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Moscow City Awarded Tender to WTEI Consortium

Today, the City of Moscow awarded a tender to build a new waste-to-energy plant to the Waste to Energy International (WTEI) consortium.

As a member of the “RIKS” consortium, WTEI took participation in this tender offering for financing, construction and operating of the new sludge processing plant in Moscow, Russia. The plant with capacity of 105,000 tons of sludge per year should be constructed in the Moscow region in the next 2 years and be in operation for the next 20 years. Today, all bids except ours were rejected, which was the decision of tender commission and was published on the official site of the Moscow Government.

Concession agreement will be signed between the Government of Moscow and the consortium, which unites European, Russian, Canadian and Middle East market leaders. Investment value of the project is more than 205 million EUR.

Genuine Milestone for WTEI

Waste to Energy International (WTEI) take participation in tender for construction new sludge burning plant on 19th sludge place of GUP «Mosvodocanal».

With capacity of 105,000 tons of incinerated sludge per year and investment value about 200 million EUR this will be the greatest plant in Russia and one of the biggest in Europe.

This project is a genuine milestone for WTEI. In the whole Russian Federation the thermal treatment of waste is currently just making a start.

On the other hand it is necessary to develop in the medium till long term a waste disposal strategy for dealing with a volume of annually roughly 130 million tons of domestic waste in a manner which is economical and friendly to the environment.

The new plant in Moscow will help to solve the waste problem of the capital and to promote the application of modern waste incineration technologies in the federation.

Forward Features List 2011: Nuclear Energy Insider Industry Insights

Forward Features List 2011: Nuclear Energy Insider Industry Insights

(PRWEB) February 9, 2011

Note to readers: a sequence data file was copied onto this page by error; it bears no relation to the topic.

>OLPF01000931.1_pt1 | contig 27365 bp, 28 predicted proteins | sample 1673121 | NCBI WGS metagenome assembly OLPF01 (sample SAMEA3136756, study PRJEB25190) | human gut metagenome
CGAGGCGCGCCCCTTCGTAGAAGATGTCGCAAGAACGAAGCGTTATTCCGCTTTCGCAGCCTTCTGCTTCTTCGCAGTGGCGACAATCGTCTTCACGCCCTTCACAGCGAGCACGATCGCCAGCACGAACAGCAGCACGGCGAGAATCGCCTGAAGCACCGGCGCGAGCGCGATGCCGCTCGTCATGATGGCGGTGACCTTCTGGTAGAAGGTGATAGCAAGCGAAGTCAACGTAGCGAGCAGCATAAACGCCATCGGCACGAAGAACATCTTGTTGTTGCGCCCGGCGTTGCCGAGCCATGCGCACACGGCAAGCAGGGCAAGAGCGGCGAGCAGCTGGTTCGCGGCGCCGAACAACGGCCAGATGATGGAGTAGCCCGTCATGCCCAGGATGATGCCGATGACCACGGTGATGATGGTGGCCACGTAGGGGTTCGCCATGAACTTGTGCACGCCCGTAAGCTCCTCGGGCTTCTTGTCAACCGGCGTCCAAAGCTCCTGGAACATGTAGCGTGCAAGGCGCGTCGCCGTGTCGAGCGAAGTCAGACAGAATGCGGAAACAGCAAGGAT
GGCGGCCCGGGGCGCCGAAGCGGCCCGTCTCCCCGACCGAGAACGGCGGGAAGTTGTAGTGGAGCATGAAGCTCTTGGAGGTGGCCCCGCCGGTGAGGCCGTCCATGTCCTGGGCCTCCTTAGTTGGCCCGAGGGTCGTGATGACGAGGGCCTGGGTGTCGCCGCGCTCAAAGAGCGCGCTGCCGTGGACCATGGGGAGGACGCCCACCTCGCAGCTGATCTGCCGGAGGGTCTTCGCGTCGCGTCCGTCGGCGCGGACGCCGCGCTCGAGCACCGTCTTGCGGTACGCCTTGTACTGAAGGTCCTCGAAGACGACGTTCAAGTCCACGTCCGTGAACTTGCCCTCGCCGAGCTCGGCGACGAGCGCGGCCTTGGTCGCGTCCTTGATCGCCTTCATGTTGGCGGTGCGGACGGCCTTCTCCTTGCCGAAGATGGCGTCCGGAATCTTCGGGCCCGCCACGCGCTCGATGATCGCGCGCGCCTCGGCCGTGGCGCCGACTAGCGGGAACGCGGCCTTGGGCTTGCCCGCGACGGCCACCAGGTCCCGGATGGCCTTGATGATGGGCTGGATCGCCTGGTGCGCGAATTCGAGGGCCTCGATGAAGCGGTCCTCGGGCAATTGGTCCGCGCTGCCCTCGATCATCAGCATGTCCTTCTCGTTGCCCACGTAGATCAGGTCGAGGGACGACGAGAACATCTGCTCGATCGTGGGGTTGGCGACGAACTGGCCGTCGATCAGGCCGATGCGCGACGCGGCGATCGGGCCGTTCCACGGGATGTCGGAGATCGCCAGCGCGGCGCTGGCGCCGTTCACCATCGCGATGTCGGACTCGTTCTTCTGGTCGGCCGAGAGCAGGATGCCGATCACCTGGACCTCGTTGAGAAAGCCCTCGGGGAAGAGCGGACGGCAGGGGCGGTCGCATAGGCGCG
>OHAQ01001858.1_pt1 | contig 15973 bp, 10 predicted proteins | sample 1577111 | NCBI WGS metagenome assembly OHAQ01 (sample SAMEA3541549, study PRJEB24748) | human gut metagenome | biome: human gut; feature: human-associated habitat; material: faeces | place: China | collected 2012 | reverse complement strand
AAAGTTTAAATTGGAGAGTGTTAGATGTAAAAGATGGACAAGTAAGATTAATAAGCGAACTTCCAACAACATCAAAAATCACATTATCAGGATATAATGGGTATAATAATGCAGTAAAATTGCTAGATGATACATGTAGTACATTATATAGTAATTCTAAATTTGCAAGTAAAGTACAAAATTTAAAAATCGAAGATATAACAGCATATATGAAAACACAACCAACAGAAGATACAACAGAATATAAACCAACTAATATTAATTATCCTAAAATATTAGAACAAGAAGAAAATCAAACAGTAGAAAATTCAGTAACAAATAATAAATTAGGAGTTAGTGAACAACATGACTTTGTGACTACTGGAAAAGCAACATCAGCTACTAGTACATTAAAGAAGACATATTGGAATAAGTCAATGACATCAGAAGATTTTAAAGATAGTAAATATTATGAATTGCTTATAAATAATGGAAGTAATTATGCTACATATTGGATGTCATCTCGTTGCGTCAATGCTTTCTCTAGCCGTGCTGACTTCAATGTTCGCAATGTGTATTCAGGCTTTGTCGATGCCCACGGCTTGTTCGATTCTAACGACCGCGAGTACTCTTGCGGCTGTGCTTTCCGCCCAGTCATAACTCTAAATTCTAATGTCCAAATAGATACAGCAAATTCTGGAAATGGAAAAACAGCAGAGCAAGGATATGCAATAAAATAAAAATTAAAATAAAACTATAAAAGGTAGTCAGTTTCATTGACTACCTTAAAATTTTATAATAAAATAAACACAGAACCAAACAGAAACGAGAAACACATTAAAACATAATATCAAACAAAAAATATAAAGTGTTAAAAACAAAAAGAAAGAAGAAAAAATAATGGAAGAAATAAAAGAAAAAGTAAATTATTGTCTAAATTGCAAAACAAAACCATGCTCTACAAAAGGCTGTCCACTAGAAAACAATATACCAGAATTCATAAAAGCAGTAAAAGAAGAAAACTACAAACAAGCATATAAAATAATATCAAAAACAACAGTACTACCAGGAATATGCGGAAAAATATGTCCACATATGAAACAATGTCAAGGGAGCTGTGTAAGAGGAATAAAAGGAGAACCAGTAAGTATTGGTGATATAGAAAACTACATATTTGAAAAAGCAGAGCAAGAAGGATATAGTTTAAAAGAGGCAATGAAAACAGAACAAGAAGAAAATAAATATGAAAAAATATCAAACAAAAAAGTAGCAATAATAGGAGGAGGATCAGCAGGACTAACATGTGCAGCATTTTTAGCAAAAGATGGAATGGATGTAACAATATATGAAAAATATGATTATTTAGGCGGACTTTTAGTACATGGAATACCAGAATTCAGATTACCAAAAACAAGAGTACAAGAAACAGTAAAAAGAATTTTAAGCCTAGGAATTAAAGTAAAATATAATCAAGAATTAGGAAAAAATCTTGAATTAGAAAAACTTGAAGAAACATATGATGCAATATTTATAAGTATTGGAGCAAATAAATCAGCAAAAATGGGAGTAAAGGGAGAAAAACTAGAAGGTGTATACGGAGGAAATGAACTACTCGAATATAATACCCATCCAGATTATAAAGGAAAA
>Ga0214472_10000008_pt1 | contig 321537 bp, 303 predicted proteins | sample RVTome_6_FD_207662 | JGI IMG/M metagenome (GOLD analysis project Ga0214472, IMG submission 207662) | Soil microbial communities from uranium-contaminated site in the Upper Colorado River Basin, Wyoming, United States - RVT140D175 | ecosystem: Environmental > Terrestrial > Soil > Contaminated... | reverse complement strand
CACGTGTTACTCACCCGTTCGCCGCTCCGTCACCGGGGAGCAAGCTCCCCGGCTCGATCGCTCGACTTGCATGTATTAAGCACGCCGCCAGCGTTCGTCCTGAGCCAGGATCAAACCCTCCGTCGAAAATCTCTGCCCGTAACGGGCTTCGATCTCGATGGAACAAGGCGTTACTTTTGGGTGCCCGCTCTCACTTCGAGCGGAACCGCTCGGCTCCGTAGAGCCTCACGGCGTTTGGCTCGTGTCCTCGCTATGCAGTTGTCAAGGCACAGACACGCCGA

nuclear10bNuclear Energy Insider Forward Features List (http://www.nuclearenergyinsider.com)

Editor, Katherine Steiner-Dicks: steinercommunications(at)yahoo(dot)co(dot)uk

Tel: +44 (0) 1420 474 278

Mobile: +44 (0) 771 424 4317

UK’s Power Path: are there too many question marks and not enough answers?

Published: Thursday 20 January 2011

The UK has 19 reactors generating about 18% of its electricity, and all of these but one will be retired by 2023. Yet the first new-generation plant will only become operational by 2018. Despite improvements in the energy efficiency of electrical devices, the country’s 59 GWe peak winter demand could increase by 64% over the next fifty years to reach around 97 GWe by 2060. Although the UK government recently announced its agreement to subsidise the price that nuclear companies get paid for generating electricity, a tangible action plan remains vague. Is the UK nuclear energy market on track to meet future demand?

Renewable Replacement for Coal Successful in Test Burn; First of its Kind in Western U.S.

Renewable Replacement for Coal Successful in Test Burn; First of its Kind in Western U.S.

Pittsburg, CA (Vocus/PRWEB) February 09, 2011

California utility Pacific Gas and Electric Company (PG&E) and power generator GWF Power Systems, L.P. today reported a successful test burn of RFT’s BioCoal, a new clean, high-energy renewable fuel. Twelve hundred pounds of BioCoal were co-fired during the two-hour test at GWF’s Pittsburg petcoke power plant, and was the first of its kind test in the western United States. The test generated approximately one megawatt hour of electric energy, which was delivered to PG&E without changes in operations.

The BioCoal was produced from woody debris provided by PG&E’s vegetation management team using RFT’s demonstration mobile torrefaction processor. BioCoal is a carbon-neutral, coal-grade fuel that is free of mercury, sulfur and toxic ash.

Cut Red Tape on Green Investment – Tesco CEO Calls on Governments

Cut Red Tape on Green Investment – Tesco CEO Calls on Governments

Tesco Green Initiatives

Davos, Switzerland (PRWeb UK) January 28, 2011

Announcing the opening of two zero-carbon stores in Thailand and the Czech Republic, Sir Terry Leahy said governments needed to create the regulatory environment that will allow private companies to lead the way in bringing about economic growth that is sustainable in every sense, working to make green choices cheaper, simpler and more attractive to consumers.

“Regulation has its place in setting the right framework for [action on climate change, for example through an effective carbon price. But I believe in the power of the market and in people’s creativity to tackle major challenges. Governments can help create the right framework, but they cannot match the energy and innovation of the market.”